EMI halts talks about selling DRM-free music

“EMI Group Plc and online music sellers including Microsoft Corp. halted talks aimed at removing copyright protection from songs because they couldn’t agree on the size of an advance payment, people briefed on the offer said,” Dina Bass and Andy Fixmer report for Bloomberg.

Bass and Fixmer report, “EMI, the third-largest music company, demanded an upfront payment to compensate for its risk in releasing the music without software that prevents copying, the people said. The retailers countered with a lower offer, which EMI rejected, and negotiations are now on hold, the people said.”

“Discussions included Microsoft, Apple Inc., RealNetworks Inc., Yahoo! Inc. and Amazon.com Inc., and a deal with some of them seemed close two weeks ago, the people said. CD sales slid last year, giving the idea traction as record companies look to reverse their fortunes. An announcement with London-based EMI had been planned for as early as Feb. 9, one of the people said,” Bass and Fixmer report.

“‘It’s a setback,’ Harold Vogel, an independent media analyst in New York, said in an interview. ‘That this industry fights every change tooth-and-nail is not helping reverse the tide.’ Talks have been further complicated by Warner Music Group Corp.’s efforts to buy EMI. Warner Chief Executive Officer Edgar Bronfman opposes offering music without the copyright software,” Bass and Fixmer report.

Full article here.
Stupidity, shortsightedness, and greed make for a dangerous cocktail. The Middlebronfman will ultimately be eliminated.

Related articles:
Warner Music approaches EMI in possible takeover bid – February 20, 2007
Windows Vista’s DRM is bad news – February 14, 2007
Warner’s DRM-loving Middlebronfman warns wireless industry it may lose music market to Apple iPhone – February 14, 2007
Monster Cable announces full support of Apple CEO Steve Jobs’ call for DRM-free music – February 13, 2007
EMI may sell entire music catalog DRM-free – February 09, 2007
Recording Industry Association of America wants their DRM, calls for Apple to license FairPlay – February 08, 2007
Warner’s Middlebronfman: Jobs’ DRM-free music call ‘without logic and merit, we’ll not abandon DRM’ – February 08, 2007
Dvorak: Apple CEO Steve Jobs is dead right about DRM – February 07, 2007
Apple’s Jobs jolts music industry; Zune exec calls Jobs’ call for DRM-free music ‘irresponsible’ – February 07, 2007
Apple CEO Steve Jobs’ posts rare open letter: ‘Thoughts on Music’ – calls for DRM-free music – February 06, 2007
Norwegian Ombudsman: Apple’s FairPlay DRM is illegal in Norway – January 24, 2007
Major music labels ponder DRM-free future – January 23, 2007
Warner’s Middlebronfman: ‘We sell our songs through iPods, but we don’t have share of iPod revenue’ – October 05, 2005
Warner music exec discusses decapitation strategy for Apple iTunes Music Store – September 28, 2005
Warner CEO Bronfman: Apple iTunes Music Store’s 99-cent-per-song model unfair – September 23, 2005


  1. The recent decline in CD sales followed a period of atypically high sales, which happened to coincide with the old, free, Napster. There is no conclusive evidence that online sharing either decreased or increased music sales but the long term trend shows that the music industry has been doing OK.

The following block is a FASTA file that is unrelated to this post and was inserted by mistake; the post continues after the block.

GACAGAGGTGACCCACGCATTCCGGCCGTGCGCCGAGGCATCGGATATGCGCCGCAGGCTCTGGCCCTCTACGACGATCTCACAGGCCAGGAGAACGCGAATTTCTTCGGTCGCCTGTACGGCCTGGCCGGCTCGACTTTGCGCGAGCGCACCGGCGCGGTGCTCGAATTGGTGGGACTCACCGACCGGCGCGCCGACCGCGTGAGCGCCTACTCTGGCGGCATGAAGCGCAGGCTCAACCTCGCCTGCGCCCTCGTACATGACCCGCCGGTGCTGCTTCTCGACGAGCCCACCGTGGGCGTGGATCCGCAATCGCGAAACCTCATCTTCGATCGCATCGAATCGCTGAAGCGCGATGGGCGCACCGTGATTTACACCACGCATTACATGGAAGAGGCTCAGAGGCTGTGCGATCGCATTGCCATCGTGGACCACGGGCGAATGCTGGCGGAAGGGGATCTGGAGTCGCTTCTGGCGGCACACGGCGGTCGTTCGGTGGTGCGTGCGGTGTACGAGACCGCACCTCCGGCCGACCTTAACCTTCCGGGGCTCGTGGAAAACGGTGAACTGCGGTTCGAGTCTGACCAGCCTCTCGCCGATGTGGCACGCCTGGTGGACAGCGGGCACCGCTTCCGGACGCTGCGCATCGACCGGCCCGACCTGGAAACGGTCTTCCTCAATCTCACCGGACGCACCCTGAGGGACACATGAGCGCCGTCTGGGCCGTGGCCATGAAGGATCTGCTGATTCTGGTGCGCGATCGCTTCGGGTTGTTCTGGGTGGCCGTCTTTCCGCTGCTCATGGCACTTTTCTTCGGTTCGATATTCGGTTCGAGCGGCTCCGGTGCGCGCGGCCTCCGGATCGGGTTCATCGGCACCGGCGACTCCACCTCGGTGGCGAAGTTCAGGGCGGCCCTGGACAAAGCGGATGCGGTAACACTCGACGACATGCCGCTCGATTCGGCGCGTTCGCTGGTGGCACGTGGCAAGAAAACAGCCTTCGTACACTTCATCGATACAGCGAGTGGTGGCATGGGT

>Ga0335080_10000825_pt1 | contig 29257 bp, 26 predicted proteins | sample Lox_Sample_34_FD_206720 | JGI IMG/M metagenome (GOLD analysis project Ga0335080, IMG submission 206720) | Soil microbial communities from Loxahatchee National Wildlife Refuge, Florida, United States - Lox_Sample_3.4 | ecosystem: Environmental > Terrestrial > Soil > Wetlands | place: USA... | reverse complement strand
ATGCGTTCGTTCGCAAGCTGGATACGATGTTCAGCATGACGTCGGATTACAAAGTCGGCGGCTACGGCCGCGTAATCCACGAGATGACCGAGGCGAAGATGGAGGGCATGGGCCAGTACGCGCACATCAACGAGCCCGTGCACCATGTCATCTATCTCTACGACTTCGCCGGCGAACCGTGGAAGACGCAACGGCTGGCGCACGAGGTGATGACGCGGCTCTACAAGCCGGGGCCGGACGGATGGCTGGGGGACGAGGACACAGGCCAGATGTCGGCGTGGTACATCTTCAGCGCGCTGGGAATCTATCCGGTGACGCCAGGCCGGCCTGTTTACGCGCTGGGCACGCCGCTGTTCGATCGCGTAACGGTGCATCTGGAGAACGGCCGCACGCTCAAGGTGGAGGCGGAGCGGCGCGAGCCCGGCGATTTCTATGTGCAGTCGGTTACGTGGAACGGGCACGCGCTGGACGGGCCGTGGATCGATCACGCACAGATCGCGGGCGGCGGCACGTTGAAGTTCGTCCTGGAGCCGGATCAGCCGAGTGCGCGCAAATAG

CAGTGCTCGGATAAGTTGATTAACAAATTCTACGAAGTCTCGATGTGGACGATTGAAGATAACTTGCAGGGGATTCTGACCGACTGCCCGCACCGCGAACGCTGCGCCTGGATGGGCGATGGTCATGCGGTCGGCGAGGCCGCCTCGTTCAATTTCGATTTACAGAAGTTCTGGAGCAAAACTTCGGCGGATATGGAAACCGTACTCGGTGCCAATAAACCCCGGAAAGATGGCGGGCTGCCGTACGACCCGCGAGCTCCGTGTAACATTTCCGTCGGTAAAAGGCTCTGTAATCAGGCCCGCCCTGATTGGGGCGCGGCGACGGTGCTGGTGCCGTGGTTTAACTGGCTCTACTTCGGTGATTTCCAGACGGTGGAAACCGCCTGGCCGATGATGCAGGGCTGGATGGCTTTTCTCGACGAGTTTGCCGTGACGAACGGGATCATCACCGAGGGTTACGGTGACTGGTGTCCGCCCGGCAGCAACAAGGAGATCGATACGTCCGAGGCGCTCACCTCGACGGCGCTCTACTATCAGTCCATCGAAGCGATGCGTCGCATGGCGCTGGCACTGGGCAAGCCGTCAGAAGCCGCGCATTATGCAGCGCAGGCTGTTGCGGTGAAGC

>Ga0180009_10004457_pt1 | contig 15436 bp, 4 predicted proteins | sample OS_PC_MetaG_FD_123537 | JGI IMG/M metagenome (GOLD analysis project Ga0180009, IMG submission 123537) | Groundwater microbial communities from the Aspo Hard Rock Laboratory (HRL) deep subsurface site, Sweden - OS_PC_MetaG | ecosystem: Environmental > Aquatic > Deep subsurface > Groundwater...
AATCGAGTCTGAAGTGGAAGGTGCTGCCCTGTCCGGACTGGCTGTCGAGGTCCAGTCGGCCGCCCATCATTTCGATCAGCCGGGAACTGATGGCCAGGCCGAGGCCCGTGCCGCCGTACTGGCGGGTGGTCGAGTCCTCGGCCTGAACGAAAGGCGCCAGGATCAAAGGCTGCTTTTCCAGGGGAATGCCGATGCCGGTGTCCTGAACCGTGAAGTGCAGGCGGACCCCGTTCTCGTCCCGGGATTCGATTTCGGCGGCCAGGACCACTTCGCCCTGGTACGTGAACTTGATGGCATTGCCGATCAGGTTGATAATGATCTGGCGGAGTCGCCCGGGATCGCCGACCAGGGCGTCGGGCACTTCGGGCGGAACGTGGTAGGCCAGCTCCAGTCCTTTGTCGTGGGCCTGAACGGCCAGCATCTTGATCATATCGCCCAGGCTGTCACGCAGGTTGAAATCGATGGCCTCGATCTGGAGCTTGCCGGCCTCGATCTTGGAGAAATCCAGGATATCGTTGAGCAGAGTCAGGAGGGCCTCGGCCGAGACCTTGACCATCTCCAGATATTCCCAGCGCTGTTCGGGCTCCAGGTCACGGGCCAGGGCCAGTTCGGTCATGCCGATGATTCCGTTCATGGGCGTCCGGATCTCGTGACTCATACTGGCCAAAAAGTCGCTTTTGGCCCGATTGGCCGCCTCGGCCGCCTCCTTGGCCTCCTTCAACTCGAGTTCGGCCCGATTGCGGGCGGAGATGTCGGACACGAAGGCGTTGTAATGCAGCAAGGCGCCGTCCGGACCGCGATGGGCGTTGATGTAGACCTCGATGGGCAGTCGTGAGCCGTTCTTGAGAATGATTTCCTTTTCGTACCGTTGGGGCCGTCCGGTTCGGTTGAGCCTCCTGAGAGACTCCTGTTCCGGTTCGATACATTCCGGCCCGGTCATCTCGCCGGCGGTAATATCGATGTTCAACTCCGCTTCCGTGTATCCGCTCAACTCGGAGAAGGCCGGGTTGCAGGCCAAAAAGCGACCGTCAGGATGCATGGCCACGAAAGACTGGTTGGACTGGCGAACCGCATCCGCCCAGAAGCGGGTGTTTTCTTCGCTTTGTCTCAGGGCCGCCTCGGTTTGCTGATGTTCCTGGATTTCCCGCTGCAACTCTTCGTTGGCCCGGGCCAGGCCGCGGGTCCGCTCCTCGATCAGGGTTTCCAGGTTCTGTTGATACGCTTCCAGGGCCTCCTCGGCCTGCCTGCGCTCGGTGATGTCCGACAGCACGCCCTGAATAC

What has clearly changed is that communication has improved which includes direct communication between manufacturer and customer, that’s what the music industry is trying to stop.

  2. DRM is all smoke and mirrors, what’s really at stake here is an outdated business model and the RIAA and company know it. It was always just a shell game anyways culminating in an annual “love fest” like the Grammys/Oscars. And those events were merely confirmation that the marketing/payola etc. were enough to dupe the average consumer into thinking they had purchased the latest and greatest.

    The internet basically removes this entire industry out of the equation (including the bought off radio programmers who playlist for hundreds and hundreds of stations across the country). Internet radio is how I discover new music and there is almost always a link to either iTunes for digital download or a site that sells a hard copy i.e. a CD. Don’t need huge dollars in marketing, distribution, payola, stamps, etc. which are always billed bake to the artist anyway. It’s win-win for artist and consumer but not the so called industry.

    I suspect that most people reading this don’t need an “evening at the Oscars” or a Grammy love fest to tell them what to watch or listen to.

  3. EMI man: …in return for a lump sum payment.
    M$ man [distracted]: Pay? Uh…yes, we’d pay. We’re paying almost everyone…. [Smiles]

    EMI: So, how much would you be willing to offer us, uh…for the rights?
    M$ [eyes narrowing]: We’re prepared to offer you $50 million for the right to put our own DRM on your music.

    EMI: Uh…this is for the <u>no-DRM</u> rights. For selling…
    M$ [interrupting]: I know, you sell it unencumbered, we protect it. It’s what we do; what we’re good at.

    EMI: But you’re already doing that! What do you think we’re asking for here?

    The M$ negotiator leans back on his chair, twiddles a pen, and glances at the ceiling.